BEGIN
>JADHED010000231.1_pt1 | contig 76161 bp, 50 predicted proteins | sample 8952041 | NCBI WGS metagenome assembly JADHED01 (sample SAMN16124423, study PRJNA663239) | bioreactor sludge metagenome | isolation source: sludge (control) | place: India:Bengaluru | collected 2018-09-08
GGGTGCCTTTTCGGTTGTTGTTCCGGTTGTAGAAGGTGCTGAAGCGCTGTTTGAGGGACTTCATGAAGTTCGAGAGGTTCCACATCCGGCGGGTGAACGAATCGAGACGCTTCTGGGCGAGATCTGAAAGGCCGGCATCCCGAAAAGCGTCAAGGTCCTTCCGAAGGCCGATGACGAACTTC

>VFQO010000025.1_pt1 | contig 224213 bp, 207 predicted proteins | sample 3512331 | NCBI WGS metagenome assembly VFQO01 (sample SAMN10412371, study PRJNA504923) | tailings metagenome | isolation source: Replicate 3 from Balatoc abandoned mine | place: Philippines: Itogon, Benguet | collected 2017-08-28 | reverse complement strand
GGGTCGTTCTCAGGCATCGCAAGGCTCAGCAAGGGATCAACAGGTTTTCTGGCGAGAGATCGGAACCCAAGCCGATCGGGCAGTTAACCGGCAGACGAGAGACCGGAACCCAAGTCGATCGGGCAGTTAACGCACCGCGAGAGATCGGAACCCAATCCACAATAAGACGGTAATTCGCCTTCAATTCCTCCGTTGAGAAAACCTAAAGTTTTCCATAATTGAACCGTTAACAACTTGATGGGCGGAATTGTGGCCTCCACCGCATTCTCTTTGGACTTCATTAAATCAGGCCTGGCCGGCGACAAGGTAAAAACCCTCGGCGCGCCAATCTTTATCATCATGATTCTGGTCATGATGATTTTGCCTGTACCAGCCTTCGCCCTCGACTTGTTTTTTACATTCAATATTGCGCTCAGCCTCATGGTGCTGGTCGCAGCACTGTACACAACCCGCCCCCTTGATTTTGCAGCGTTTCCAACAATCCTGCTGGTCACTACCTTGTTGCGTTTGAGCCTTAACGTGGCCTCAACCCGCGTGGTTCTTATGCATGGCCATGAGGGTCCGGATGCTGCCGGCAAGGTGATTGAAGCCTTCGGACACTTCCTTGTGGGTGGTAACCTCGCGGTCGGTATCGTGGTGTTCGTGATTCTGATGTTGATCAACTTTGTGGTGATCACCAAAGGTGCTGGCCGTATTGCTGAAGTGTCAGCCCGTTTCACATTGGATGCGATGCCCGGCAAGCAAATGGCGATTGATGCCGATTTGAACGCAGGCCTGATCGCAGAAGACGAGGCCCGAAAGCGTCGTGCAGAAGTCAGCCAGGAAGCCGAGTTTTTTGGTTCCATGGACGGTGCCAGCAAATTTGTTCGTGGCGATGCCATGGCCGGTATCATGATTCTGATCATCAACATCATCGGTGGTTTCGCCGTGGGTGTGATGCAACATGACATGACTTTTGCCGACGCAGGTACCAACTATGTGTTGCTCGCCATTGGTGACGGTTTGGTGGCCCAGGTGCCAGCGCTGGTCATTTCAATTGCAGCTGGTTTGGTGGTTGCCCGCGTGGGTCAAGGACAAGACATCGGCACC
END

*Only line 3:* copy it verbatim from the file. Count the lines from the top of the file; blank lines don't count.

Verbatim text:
>VFQO010000025.1_pt1 | contig 224213 bp, 207 predicted proteins | sample 3512331 | NCBI WGS metagenome assembly VFQO01 (sample SAMN10412371, study PRJNA504923) | tailings metagenome | isolation source: Replicate 3 from Balatoc abandoned mine | place: Philippines: Itogon, Benguet | collected 2017-08-28 | reverse complement strand